Why Islam has not Seen the Success Muhammad Desired

Installment #2 of posting my old term papers and finals on the blog. I’m sure to get some interesting responses to this one,but oh well. The footnotes for whatever reason do not copy and paste, so let me know if you’re interested and i can let you know sources (if I recorded them). Keep in mind I wrote this a few years ago, so I may or may not still hold to what I propose in this paper…


When one looks at the teachings of Muhammad, they are left without a doubt of the man’s brilliance and dedication to Allah, the Arabic term for God. He was one of the most divinely inspired men of all time, but did his message fall on misguided ears? Was Muhammad a successful teacher of his beliefs? It is evident that Muhammad’s teachings were pure and virtuous in their own right, but once the master was deceased, and not able to guide and direct his followers, his pupils allowed petty squabbles to shroud his legacy in a legalistic veil. To be fair, the observer must have a way to define and quantify his success empirically. There are certainly traits that are associated with success in a leadership sense. Finally, history will show that ultimately, it was the People, not the Prophet, who lead Islam to its spiritual turmoil.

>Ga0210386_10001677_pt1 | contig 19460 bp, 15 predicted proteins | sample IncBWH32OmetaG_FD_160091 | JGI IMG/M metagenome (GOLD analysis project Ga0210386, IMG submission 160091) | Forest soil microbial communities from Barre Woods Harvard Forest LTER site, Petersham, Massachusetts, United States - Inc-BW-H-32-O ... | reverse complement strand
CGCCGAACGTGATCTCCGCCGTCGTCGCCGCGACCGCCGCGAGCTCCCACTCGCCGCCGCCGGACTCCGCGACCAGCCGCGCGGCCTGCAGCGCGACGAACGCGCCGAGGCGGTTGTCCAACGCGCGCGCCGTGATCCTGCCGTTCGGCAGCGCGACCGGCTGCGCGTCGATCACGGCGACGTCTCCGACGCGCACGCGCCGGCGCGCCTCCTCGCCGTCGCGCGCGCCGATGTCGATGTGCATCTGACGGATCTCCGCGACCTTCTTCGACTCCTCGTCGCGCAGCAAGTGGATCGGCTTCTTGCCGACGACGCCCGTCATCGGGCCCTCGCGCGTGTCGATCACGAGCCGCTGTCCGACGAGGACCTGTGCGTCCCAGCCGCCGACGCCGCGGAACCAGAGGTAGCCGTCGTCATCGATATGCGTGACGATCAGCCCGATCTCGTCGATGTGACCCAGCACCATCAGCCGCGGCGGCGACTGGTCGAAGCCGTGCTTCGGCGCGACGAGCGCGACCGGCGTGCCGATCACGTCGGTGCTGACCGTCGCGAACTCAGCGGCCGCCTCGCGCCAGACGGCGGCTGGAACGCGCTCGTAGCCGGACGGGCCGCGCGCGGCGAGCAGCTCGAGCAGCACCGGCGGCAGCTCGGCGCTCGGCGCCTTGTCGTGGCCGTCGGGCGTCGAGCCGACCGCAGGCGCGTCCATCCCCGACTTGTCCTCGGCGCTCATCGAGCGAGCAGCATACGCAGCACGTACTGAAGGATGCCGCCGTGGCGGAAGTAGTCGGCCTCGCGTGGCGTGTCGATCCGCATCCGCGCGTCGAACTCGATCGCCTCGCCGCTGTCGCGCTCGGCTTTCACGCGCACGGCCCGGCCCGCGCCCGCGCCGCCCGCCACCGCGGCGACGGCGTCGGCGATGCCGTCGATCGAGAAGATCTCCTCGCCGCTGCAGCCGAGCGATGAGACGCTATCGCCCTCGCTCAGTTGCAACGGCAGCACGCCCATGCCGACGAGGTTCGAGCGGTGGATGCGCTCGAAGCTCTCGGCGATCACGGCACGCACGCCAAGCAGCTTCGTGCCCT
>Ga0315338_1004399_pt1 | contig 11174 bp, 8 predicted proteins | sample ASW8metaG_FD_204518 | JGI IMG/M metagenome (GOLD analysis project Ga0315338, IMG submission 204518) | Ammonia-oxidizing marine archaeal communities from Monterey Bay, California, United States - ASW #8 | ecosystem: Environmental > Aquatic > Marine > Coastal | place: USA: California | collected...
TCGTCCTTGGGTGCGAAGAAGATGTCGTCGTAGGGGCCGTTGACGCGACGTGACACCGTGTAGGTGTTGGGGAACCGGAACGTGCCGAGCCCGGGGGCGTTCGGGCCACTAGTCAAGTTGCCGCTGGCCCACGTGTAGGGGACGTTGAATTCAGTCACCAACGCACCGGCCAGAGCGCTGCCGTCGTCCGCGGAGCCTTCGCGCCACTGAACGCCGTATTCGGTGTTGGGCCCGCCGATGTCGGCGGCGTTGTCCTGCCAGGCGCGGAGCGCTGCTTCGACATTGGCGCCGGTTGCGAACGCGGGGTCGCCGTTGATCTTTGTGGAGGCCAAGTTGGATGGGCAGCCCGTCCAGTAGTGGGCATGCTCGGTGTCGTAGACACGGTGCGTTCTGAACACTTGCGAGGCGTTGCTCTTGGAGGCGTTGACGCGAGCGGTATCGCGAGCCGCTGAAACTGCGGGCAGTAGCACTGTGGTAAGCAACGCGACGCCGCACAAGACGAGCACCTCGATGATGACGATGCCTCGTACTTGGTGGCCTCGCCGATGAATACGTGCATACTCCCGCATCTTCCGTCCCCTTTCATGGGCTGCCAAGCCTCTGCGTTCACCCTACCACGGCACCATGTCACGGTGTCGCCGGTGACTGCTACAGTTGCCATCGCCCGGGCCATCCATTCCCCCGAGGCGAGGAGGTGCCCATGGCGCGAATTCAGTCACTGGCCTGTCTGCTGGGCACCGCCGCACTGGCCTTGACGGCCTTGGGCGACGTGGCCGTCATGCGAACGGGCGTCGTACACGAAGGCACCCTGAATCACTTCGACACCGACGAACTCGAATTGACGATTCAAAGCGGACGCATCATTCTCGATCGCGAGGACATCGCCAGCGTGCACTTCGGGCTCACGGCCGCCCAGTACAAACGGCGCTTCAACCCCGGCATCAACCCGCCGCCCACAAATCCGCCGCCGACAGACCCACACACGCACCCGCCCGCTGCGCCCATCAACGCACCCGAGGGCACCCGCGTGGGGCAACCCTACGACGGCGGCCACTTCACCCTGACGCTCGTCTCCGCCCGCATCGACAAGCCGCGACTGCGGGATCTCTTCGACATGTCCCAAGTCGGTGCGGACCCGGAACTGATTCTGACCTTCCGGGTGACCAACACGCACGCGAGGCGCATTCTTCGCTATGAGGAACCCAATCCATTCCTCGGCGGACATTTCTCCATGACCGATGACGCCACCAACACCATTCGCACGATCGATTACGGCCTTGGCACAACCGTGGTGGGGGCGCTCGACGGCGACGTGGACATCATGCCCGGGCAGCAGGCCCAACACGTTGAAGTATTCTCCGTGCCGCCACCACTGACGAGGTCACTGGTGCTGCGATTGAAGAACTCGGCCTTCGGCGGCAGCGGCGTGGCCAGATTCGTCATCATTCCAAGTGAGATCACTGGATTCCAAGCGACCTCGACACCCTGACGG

After 3 years of preaching the Oneness of Allah, Muhammad had only 40 followers. Despite his meager number of disciples (mostly comprised of his own tribal and family members), his message was virtuous. With patience, the Prophet amassed a larger following in years to come, eventually succeeding in spreading his teachings to Mecca and Medina before the end of his lifetime. Additionally, Muhammad tore down the 360 Idols inhabiting the Ka’aba in his hometown of Mecca. His message preached peace and mercy; he is quoted as saying “Do you know what is better than charity and fasting and prayer? It is keeping peace and good relations between people, as quarrels and bad feelings destroy mankind.” Muhammad also stressed the importance of modesty and simplicity, that men and women should “lower their gaze and guard their modesty.” Finally, the pivotal means in which Muhammad portrayed his beliefs was by example; he lived the life he desired others to lead.